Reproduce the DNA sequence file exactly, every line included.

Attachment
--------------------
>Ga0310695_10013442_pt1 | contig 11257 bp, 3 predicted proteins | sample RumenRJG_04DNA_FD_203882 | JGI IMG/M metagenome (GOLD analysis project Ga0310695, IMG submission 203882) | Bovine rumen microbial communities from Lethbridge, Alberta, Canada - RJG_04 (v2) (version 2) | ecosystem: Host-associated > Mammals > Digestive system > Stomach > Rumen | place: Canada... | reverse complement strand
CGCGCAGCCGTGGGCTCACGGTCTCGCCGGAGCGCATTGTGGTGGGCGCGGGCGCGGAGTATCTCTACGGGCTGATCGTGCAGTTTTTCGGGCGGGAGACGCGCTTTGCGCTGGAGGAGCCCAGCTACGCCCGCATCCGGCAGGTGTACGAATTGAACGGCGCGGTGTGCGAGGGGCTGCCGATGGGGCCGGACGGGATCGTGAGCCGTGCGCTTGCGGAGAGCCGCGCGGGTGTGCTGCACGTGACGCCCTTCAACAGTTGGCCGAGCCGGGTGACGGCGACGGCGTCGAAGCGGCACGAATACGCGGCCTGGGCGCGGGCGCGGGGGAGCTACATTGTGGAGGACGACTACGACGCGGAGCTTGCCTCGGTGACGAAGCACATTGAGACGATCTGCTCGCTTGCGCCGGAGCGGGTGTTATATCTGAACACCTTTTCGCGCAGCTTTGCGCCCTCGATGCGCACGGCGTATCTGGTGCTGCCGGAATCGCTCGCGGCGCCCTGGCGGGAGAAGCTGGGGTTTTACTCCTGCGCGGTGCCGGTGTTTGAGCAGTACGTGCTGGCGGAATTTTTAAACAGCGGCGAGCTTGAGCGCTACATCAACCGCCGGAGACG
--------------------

>Ga0310695_10013442_pt1 | contig 11257 bp, 3 predicted proteins | sample RumenRJG_04DNA_FD_203882 | JGI IMG/M metagenome (GOLD analysis project Ga0310695, IMG submission 203882) | Bovine rumen microbial communities from Lethbridge, Alberta, Canada - RJG_04 (v2) (version 2) | ecosystem: Host-associated > Mammals > Digestive system > Stomach > Rumen | place: Canada... | reverse complement strand
CGCGCAGCCGTGGGCTCACGGTCTCGCCGGAGCGCATTGTGGTGGGCGCGGGCGCGGAGTATCTCTACGGGCTGATCGTGCAGTTTTTCGGGCGGGAGACGCGCTTTGCGCTGGAGGAGCCCAGCTACGCCCGCATCCGGCAGGTGTACGAATTGAACGGCGCGGTGTGCGAGGGGCTGCCGATGGGGCCGGACGGGATCGTGAGCCGTGCGCTTGCGGAGAGCCGCGCGGGTGTGCTGCACGTGACGCCCTTCAACAGTTGGCCGAGCCGGGTGACGGCGACGGCGTCGAAGCGGCACGAATACGCGGCCTGGGCGCGGGCGCGGGGGAGCTACATTGTGGAGGACGACTACGACGCGGAGCTTGCCTCGGTGACGAAGCACATTGAGACGATCTGCTCGCTTGCGCCGGAGCGGGTGTTATATCTGAACACCTTTTCGCGCAGCTTTGCGCCCTCGATGCGCACGGCGTATCTGGTGCTGCCGGAATCGCTCGCGGCGCCCTGGCGGGAGAAGCTGGGGTTTTACTCCTGCGCGGTGCCGGTGTTTGAGCAGTACGTGCTGGCGGAATTTTTAAACAGCGGCGAGCTTGAGCGCTACATCAACCGCCGGAGACG